Paid, owned, and earned media are the three channels a brand can use to gain exposure and engage with the public. But not everyone fully understands the differences between these channels.

For example, is social media an owned or earned channel? And which type of media provides the most mileage for your company and budget?

This article covers the key differences between each type of media, and the advantages and disadvantages of each type. We also share examples from companies that have used these channels to expand their market reach.

What is paid, owned, and earned media?

Paid, owned, and earned media are the different types of content and channels through which your brand can reach its audience. From social media sponsorships to YouTube ads, most of the marketing we see falls into one of these three types of media.

When it comes to paid media, owned media, and earned media examples, each type serves a specific function and requires a specific approach. Taking the time to learn how each media type fits into your overall marketing strategy can help your message reach your target audience in the best way possible.

The goal of paid, owned, and earned media

While paid, owned, and earned media are all different, their end goal is the same – to build brand awareness and generate more business.

In fact, the most successful marketers don’t just rely on one media channel. They draw from all three to create a comprehensive media strategy, and know how to maximize each type of media in their marketing strategy.

What’s the difference between paid, owned, and earned media?

To maximize each type of media, you have to first understand the difference between paid media, owned media, and earned media.

  • Paid media is any type of content or marketing channel that requires payment (i.e., Youtube ads, podcast sponsorships). Usually, it’s aimed at increasing traffic.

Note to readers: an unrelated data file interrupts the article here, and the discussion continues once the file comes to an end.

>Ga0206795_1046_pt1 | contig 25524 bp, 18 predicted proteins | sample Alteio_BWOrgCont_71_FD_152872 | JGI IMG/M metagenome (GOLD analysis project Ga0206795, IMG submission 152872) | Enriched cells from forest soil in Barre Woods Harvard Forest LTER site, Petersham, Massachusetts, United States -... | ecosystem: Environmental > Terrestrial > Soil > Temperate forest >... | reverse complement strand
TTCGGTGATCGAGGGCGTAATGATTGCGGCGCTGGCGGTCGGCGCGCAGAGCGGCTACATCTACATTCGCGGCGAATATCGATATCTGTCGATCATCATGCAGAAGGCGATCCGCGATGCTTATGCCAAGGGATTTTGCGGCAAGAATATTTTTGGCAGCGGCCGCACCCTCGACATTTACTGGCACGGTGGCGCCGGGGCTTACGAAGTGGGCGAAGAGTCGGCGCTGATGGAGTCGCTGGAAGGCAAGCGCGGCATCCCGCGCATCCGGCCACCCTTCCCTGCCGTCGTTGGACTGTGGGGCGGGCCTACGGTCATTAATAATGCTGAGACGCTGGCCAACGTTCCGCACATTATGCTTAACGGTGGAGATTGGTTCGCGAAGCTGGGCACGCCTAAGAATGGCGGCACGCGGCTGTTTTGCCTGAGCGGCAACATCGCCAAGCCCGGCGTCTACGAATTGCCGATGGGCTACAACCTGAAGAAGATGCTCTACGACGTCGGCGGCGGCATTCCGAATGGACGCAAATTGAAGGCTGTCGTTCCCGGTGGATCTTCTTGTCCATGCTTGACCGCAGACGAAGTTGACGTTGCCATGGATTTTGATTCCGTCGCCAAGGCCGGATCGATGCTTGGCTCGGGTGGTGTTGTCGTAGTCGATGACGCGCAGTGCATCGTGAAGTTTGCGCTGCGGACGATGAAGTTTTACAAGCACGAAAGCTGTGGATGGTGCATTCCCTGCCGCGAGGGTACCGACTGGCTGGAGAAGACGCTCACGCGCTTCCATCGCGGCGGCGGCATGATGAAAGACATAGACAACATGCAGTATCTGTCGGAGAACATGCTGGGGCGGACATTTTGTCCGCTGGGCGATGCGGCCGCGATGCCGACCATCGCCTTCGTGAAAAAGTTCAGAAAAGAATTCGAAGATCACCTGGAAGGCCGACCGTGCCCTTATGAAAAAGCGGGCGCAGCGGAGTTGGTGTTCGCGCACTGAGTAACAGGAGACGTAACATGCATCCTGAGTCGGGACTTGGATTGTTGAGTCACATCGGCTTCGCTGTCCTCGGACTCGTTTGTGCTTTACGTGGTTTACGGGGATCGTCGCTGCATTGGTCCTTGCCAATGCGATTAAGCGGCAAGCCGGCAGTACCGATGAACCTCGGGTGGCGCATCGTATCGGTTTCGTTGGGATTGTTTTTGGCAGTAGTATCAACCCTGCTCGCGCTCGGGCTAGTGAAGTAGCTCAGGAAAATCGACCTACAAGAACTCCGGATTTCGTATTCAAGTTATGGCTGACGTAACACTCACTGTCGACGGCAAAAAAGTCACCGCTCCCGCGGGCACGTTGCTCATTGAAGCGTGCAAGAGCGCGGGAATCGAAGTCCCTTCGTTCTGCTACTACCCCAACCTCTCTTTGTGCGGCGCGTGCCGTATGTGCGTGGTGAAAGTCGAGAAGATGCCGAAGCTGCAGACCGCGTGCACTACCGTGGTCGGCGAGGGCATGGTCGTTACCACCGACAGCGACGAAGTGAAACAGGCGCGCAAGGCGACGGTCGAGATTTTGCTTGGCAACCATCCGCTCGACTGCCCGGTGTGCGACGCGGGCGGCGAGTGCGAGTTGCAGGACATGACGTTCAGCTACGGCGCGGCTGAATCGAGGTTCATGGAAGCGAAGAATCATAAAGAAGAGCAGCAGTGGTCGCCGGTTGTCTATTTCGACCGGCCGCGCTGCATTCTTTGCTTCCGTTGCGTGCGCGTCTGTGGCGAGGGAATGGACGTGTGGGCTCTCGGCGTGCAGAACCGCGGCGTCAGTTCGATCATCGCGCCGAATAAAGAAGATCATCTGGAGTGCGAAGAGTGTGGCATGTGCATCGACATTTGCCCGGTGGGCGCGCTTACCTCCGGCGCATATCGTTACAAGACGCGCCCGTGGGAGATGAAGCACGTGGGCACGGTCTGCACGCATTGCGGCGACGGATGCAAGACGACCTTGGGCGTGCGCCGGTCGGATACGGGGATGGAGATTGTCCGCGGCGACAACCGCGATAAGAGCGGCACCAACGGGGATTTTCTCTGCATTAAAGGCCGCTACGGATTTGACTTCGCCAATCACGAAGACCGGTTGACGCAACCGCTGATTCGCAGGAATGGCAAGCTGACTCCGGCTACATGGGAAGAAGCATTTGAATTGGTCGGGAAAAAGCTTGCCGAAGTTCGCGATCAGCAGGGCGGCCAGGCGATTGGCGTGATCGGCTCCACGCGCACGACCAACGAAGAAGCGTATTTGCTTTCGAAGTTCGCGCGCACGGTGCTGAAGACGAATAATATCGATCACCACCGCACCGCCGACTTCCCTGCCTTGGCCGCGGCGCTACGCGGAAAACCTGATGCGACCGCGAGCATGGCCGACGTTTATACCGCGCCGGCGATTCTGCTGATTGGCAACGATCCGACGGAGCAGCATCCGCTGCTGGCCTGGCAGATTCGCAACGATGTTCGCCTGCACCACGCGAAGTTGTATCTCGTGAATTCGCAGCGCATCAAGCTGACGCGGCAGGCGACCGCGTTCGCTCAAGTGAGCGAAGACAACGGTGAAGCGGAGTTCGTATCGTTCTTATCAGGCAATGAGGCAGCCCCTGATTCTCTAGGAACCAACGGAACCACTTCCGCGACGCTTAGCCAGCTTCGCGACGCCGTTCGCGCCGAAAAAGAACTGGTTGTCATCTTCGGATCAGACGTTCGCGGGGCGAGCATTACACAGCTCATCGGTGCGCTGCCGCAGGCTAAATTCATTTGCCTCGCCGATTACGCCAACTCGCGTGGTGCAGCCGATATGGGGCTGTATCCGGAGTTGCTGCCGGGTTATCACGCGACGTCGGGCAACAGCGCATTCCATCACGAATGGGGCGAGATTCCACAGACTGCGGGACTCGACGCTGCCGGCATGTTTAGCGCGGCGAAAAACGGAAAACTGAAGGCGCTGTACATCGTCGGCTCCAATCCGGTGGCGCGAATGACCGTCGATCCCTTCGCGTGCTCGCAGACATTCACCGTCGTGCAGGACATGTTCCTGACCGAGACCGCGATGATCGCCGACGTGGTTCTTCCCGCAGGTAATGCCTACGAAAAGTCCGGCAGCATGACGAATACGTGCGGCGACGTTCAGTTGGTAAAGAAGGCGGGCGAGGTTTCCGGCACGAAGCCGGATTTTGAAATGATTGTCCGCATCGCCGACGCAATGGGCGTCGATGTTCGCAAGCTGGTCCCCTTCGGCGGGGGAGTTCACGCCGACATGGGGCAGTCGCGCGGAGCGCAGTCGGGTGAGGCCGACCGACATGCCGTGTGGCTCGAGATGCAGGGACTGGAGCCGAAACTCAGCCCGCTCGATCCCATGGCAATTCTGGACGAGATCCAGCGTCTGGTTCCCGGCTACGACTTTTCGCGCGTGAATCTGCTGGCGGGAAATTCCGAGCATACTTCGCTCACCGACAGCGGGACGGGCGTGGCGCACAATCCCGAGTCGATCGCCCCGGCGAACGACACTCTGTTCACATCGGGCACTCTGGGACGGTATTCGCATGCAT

• Owned media is any content that is published on channels that you create and control (i.e., your website, your newsletter).
  • Earned media is any conversation or publicity around your brand that comes voluntarily from others (i.e., social media mentions from others, referrals, third-party reviews).

In the sections below, we break down each type of media, and explain its role in a brand’s overall marketing mix.

paid owned earned media chart (paid, owned, and earned media)

What are paid media channels?

Paid media is any type of content or marketing channel that involves a payment. Most of us are already familiar with this type of paid media – billboard ads, commercials, and PPC (pay per click).

Paid media is targeted to specific consumer segments, such as a certain demographic or even past customers.

Why pay for your media mentions? Paid media works really well if you’re just getting started and interested in building a customer base because it guarantees your content will go straight to your target market.

Paid media strategies are also good for retargeting or remarketing to those who have already shown interest in your business (i.e., past customers, past visitors to your site).

When leveraged together with other media types, paid media can be very effective in reaching people with high purchase intent.

Advantages and disadvantages of paid media

Pros Cons
  • Instant results
  • Easy to track
  • Full control over your message and copy (even though you don’t own the channels, you’re still in the driver’s seat)
  • Easy to target high-intent customers